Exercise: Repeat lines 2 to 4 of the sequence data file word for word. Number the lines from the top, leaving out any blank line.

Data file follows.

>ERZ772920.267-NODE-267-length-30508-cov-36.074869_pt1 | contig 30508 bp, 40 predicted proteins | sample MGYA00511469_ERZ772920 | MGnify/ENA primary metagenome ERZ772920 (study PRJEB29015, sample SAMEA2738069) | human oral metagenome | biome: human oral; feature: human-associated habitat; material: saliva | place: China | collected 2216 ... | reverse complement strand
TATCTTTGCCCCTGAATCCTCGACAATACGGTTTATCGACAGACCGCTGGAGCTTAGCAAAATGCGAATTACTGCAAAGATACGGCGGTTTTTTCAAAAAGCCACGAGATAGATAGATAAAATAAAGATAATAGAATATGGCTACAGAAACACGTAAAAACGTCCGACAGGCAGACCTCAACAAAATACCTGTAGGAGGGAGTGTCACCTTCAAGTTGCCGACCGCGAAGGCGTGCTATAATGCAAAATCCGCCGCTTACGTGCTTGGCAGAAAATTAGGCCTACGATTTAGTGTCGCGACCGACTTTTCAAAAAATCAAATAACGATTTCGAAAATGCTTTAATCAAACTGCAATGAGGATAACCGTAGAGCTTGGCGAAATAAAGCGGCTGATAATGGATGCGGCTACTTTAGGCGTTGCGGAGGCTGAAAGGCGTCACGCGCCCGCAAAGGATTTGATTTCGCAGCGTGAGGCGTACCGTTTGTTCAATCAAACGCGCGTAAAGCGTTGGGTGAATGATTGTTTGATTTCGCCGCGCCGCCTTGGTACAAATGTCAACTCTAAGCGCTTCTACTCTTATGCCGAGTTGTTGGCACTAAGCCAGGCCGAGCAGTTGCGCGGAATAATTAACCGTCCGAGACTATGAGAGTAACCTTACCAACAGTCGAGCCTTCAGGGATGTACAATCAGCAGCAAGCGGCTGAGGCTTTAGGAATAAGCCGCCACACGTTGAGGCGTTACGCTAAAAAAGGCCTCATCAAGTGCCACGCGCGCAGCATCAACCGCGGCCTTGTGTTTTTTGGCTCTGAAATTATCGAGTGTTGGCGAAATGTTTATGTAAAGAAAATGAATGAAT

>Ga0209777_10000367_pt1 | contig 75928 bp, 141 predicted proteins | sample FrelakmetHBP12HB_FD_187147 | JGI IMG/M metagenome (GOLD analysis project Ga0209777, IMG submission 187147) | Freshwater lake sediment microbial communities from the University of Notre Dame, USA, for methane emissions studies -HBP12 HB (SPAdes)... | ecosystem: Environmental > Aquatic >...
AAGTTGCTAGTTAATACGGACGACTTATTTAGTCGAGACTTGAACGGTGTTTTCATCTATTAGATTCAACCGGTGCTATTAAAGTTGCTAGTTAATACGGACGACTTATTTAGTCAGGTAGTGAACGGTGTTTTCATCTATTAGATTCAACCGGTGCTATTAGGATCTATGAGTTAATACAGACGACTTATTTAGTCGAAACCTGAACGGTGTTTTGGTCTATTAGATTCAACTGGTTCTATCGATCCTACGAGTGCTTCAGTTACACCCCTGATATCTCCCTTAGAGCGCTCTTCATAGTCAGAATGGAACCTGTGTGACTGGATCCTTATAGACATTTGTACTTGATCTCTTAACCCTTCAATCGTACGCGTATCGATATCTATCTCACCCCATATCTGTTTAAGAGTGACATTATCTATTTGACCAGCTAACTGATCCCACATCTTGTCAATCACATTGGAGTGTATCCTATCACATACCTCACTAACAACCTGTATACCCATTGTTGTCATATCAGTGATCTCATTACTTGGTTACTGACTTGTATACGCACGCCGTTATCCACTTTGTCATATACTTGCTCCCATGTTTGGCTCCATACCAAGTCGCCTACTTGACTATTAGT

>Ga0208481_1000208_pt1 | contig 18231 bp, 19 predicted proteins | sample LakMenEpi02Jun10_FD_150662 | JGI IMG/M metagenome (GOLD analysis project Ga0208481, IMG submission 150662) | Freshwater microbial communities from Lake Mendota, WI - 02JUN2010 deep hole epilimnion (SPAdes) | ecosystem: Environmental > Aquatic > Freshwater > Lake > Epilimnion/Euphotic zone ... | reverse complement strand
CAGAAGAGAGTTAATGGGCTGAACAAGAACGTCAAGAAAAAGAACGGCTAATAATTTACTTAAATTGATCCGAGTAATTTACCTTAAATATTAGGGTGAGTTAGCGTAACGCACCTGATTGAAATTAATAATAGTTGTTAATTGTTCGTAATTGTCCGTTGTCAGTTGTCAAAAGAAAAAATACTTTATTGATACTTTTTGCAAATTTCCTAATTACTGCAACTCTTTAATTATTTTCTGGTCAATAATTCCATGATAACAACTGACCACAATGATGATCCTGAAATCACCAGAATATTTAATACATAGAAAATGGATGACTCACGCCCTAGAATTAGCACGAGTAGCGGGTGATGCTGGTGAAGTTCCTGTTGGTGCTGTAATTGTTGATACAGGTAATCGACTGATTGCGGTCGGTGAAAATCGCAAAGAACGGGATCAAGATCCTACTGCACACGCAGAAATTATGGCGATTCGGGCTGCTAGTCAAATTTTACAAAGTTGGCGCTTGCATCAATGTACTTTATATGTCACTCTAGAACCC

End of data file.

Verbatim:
TATCTTTGCCCCTGAATCCTCGACAATACGGTTTATCGACAGACCGCTGGAGCTTAGCAAAATGCGAATTACTGCAAAGATACGGCGGTTTTTTCAAAAAGCCACGAGATAGATAGATAAAATAAAGATAATAGAATATGGCTACAGAAACACGTAAAAACGTCCGACAGGCAGACCTCAACAAAATACCTGTAGGAGGGAGTGTCACCTTCAAGTTGCCGACCGCGAAGGCGTGCTATAATGCAAAATCCGCCGCTTACGTGCTTGGCAGAAAATTAGGCCTACGATTTAGTGTCGCGACCGACTTTTCAAAAAATCAAATAACGATTTCGAAAATGCTTTAATCAAACTGCAATGAGGATAACCGTAGAGCTTGGCGAAATAAAGCGGCTGATAATGGATGCGGCTACTTTAGGCGTTGCGGAGGCTGAAAGGCGTCACGCGCCCGCAAAGGATTTGATTTCGCAGCGTGAGGCGTACCGTTTGTTCAATCAAACGCGCGTAAAGCGTTGGGTGAATGATTGTTTGATTTCGCCGCGCCGCCTTGGTACAAATGTCAACTCTAAGCGCTTCTACTCTTATGCCGAGTTGTTGGCACTAAGCCAGGCCGAGCAGTTGCGCGGAATAATTAACCGTCCGAGACTATGAGAGTAACCTTACCAACAGTCGAGCCTTCAGGGATGTACAATCAGCAGCAAGCGGCTGAGGCTTTAGGAATAAGCCGCCACACGTTGAGGCGTTACGCTAAAAAAGGCCTCATCAAGTGCCACGCGCGCAGCATCAACCGCGGCCTTGTGTTTTTTGGCTCTGAAATTATCGAGTGTTGGCGAAATGTTTATGTAAAGAAAATGAATGAAT

>Ga0209777_10000367_pt1 | contig 75928 bp, 141 predicted proteins | sample FrelakmetHBP12HB_FD_187147 | JGI IMG/M metagenome (GOLD analysis project Ga0209777, IMG submission 187147) | Freshwater lake sediment microbial communities from the University of Notre Dame, USA, for methane emissions studies -HBP12 HB (SPAdes)... | ecosystem: Environmental > Aquatic >...
AAGTTGCTAGTTAATACGGACGACTTATTTAGTCGAGACTTGAACGGTGTTTTCATCTATTAGATTCAACCGGTGCTATTAAAGTTGCTAGTTAATACGGACGACTTATTTAGTCAGGTAGTGAACGGTGTTTTCATCTATTAGATTCAACCGGTGCTATTAGGATCTATGAGTTAATACAGACGACTTATTTAGTCGAAACCTGAACGGTGTTTTGGTCTATTAGATTCAACTGGTTCTATCGATCCTACGAGTGCTTCAGTTACACCCCTGATATCTCCCTTAGAGCGCTCTTCATAGTCAGAATGGAACCTGTGTGACTGGATCCTTATAGACATTTGTACTTGATCTCTTAACCCTTCAATCGTACGCGTATCGATATCTATCTCACCCCATATCTGTTTAAGAGTGACATTATCTATTTGACCAGCTAACTGATCCCACATCTTGTCAATCACATTGGAGTGTATCCTATCACATACCTCACTAACAACCTGTATACCCATTGTTGTCATATCAGTGATCTCATTACTTGGTTACTGACTTGTATACGCACGCCGTTATCCACTTTGTCATATACTTGCTCCCATGTTTGGCTCCATACCAAGTCGCCTACTTGACTATTAGT